- Sobhana – This can mean lofty, pure, shining, or happy. This name was also used by Mahasi Sayadaw, who was a friend of Venerable U Silananda (whom Bhante Vimalaramsi served as kappiya for several years).
Though he is not a monk, Dhammācariya Sobhana has a personal attendant (kappiya), Koen van den Biggelaar. He takes care of worldly affairs for him, where applicable.
“If someone were to give away a hundred pots of food as charity in the morning, a hundred pots of food at noon, and a hundred pots of food as charity in the evening, and if someone were to develop a mind of loving-kindness even for the time it takes to pull a cow’s udder, either the morning, at noon, or in the evening, this would be more fruitful then the former. “Therefore, you should train yourselves thus: ‘We will develop and cultivate the liberation of mind by loving-kindness, and make it our vehicle, make it our basis, stabilize it, exercise ourselves in it, and fully perfect it.’ Thus should you train yourselves.”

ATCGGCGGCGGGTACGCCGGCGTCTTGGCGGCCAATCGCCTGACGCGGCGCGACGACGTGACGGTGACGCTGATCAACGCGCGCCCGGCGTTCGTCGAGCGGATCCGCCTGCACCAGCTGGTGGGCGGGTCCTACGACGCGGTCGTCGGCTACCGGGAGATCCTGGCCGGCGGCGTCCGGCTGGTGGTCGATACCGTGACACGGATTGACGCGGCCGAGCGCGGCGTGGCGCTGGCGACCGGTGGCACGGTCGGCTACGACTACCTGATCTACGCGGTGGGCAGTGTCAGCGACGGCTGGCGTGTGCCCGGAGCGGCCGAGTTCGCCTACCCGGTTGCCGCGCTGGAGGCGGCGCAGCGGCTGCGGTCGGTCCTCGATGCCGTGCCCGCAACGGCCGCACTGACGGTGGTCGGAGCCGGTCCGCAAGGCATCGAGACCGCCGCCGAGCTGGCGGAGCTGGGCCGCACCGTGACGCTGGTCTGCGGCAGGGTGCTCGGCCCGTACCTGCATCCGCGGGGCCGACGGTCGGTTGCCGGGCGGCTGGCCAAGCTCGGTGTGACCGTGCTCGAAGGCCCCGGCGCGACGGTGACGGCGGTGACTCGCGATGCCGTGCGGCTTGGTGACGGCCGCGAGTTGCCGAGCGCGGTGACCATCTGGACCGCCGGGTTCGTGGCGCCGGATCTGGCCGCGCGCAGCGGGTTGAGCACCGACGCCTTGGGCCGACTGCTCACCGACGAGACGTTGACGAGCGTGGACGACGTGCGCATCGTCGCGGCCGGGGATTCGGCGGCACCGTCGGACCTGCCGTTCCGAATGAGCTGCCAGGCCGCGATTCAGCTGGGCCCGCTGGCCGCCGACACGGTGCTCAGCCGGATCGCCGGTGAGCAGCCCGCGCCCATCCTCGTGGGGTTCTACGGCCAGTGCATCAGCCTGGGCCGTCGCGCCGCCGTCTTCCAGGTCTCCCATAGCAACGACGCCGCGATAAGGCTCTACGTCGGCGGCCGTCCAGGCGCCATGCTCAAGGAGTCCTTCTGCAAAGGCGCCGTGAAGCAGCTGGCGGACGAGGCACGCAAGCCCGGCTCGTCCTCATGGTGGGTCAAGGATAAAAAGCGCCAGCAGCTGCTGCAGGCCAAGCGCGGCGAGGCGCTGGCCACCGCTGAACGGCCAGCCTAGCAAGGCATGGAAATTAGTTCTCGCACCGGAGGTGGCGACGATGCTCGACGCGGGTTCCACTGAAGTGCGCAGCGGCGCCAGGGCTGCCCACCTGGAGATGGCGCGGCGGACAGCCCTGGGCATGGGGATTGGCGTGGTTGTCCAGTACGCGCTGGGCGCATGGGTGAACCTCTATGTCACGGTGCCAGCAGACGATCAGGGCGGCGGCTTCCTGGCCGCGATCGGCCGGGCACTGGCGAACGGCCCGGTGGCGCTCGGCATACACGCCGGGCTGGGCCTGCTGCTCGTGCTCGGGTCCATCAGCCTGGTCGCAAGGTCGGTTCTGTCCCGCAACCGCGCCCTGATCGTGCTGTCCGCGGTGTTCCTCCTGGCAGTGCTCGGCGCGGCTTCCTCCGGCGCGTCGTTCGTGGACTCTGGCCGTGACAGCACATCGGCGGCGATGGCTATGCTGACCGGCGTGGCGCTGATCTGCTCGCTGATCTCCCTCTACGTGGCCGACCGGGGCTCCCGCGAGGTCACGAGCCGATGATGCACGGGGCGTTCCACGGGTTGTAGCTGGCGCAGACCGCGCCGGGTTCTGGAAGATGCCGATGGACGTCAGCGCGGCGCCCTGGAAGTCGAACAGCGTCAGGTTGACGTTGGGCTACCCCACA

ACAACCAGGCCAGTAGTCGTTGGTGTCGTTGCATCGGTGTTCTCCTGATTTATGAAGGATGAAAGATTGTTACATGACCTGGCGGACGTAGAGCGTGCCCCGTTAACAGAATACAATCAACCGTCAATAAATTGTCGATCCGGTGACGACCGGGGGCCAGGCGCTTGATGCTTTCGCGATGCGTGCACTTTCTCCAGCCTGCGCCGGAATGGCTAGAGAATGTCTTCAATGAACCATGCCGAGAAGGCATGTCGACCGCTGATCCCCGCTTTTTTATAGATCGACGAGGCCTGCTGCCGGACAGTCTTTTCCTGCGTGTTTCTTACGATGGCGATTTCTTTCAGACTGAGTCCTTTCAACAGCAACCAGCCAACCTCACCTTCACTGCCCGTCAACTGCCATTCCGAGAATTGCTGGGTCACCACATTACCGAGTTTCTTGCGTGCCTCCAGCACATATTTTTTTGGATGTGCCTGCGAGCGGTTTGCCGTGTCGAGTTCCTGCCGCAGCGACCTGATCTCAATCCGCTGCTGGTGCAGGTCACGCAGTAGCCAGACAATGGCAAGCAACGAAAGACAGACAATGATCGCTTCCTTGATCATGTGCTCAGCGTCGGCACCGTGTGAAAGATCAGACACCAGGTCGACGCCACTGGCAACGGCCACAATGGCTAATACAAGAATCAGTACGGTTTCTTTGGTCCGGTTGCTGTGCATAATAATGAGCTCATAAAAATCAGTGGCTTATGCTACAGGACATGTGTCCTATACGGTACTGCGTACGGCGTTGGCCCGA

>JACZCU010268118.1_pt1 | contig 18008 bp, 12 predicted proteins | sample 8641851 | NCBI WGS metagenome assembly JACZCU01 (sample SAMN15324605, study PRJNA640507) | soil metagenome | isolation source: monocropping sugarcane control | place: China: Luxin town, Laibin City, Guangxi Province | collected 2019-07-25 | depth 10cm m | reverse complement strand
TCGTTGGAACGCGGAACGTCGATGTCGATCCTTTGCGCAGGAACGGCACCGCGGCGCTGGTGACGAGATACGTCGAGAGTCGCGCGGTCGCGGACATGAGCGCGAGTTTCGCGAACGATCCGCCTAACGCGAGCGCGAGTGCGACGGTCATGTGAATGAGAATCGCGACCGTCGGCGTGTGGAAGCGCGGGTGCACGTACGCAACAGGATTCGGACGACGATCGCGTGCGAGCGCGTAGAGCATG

SN 20.4: Pots of Food
Welcome Dhamma traveler.
Around 2011, I started to dabble a bit in Mindfulness based stress reduction, MBSR, for a couple of months. I became curious about the origin of mindfulness and decided to find out. I came across a description of the Noble Eightfold Path and read a brilliant sutta that was still practically applicable, even almost 2600 years later. I immediately realized that I had to follow what the Buddha said in the suttas.
Unfortunately, many teachers gave their own interpretations, or used the commentaries about the suttas. Those weren’t in alignment with what the Buddha himself teached in the suttas. I felt there was something missing, leading me to try many different teachers and practices. I tried Vipassana, noting, several concentration/jhana practices, secular Buddhism, and metta, but none of them were like the Buddha described the practice. They also did not deliver any of the results that were to be expected, such as a true change in personality, inclining toward the wholesome, and attaining Nibbāna.